FDA Public Health Advisory: Important Information for the Safe Use of Fentanyl Transdermic System (Patch)
The FDA shares the following important tips for patients and caregivers:
The fentanyl patch should only be used by patients who are opioid-tolerant and have chronic pain that is not well controlled with other pain medicines. They are not to be used to treat sudden, occasional, or mild pain or pain after surgery.Nothing in this post constitutes medical advice. If you have questions or concerns, please talk to your doctor.
Healthcare professionals who prescribe and patients who use the fentanyl patch should be aware of the signs of fentanyl overdose including the following: trouble breathing or slow or shallow breathing; slow heartbeat; severe sleepiness; cold, clammy skin; trouble walking or talking; or feeling faint, dizzy, or confused. If these signs occur, patients or their caregivers should get medical attention right away,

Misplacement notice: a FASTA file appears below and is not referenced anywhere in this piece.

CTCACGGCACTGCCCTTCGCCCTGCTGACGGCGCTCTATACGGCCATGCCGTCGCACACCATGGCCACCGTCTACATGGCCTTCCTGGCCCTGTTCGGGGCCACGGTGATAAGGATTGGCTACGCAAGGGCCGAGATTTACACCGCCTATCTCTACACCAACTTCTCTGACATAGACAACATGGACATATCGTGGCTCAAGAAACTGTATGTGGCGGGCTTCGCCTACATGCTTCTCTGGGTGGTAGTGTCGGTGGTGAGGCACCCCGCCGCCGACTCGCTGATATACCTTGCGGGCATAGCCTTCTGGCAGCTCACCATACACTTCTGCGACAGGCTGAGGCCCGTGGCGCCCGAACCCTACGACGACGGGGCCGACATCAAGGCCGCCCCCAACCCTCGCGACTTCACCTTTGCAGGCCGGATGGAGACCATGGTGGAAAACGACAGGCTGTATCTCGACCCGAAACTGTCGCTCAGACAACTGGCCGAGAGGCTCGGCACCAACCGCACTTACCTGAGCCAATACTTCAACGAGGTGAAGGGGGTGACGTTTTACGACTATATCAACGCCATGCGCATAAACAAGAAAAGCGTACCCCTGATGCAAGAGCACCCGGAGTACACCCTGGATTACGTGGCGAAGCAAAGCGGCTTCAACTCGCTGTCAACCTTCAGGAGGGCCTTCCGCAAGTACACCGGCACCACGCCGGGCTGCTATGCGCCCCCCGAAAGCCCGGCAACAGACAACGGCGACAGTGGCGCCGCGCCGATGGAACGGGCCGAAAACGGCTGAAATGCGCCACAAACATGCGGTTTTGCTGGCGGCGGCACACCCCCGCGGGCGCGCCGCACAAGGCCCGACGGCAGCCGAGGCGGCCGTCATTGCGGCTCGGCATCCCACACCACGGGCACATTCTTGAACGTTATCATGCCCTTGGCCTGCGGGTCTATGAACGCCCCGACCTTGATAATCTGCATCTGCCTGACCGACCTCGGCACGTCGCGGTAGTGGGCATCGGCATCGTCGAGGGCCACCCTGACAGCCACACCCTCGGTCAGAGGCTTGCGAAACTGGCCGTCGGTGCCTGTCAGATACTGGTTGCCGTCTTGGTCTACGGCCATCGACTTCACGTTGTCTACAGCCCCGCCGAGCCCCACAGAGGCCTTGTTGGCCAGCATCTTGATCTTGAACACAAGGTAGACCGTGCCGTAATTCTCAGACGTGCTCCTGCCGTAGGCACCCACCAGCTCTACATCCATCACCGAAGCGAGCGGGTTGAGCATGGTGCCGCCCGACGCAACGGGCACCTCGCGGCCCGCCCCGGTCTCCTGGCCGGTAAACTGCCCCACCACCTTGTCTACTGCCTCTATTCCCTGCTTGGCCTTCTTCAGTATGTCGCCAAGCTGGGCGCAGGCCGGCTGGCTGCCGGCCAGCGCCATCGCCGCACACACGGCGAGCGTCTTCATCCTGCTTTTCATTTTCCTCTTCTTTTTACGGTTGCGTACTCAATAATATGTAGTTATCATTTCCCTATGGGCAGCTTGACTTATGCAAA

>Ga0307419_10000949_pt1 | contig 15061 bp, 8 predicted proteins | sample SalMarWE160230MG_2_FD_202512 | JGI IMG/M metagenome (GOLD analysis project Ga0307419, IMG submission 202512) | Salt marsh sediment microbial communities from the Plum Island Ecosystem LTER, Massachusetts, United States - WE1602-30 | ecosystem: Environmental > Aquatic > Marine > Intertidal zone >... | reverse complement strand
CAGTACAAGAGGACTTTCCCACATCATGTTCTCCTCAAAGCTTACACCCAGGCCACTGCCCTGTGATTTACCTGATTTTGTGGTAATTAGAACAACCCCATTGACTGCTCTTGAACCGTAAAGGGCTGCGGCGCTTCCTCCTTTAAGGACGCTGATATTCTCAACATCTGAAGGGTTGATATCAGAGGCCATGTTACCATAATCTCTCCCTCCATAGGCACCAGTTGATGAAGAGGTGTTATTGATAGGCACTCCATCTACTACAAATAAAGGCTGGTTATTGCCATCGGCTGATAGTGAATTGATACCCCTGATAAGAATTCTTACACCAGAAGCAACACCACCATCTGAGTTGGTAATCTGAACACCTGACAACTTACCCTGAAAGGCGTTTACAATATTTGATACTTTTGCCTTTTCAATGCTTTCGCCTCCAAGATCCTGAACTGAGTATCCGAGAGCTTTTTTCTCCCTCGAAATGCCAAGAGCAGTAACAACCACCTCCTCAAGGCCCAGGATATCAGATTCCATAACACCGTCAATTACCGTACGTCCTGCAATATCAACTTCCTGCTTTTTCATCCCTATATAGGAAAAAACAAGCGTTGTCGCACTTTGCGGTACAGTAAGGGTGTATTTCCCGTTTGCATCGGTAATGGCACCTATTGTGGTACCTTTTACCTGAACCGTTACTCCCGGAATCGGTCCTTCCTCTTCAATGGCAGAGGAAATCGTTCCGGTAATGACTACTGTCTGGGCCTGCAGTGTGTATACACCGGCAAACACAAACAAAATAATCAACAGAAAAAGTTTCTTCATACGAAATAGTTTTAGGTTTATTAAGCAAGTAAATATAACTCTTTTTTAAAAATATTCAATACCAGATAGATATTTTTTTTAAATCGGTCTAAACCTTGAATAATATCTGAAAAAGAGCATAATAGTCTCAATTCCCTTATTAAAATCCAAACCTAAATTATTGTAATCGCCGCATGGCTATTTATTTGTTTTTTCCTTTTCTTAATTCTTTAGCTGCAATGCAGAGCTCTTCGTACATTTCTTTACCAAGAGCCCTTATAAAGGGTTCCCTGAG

Patients prescribed the fentanyl patch should tell their doctor about all the medicines that they take. Some medicines may interact with fentanyl causing dangerously high fentanyl blood levels and serious, life-threatening breathing problems.
Patients and their caregivers should be told how to use the fentanyl patch. This important information, including instructions on how often to apply the patch, reapplying a patch that has fallen off, replacing a patch, and disposing of the patch, is provided in the patient information that comes with the fentanyl patch (PDF download).
Heat may increase the amount of fentanyl that reaches the blood and can cause life-threatening breathing problems and death.
- Patients should not use heat sources such as heating pads, electric blankets, saunas, or heated waterbeds or take hot baths or sun bathe while wearing a patch.
- A patient or caregiver should call the patient’s doctor right away if the patient has a fever higher than 102ºF while wearing a patch.
Technorati Tags: pain, news, medication errors, public health advisory, fda, medication, depression, migraines, chronic illness, health, somebody heal me
Subscribe to the Somebody Heal Me feed: Subscribe in a reader or subscribe by e-mail.
Content by Diana E. Lee.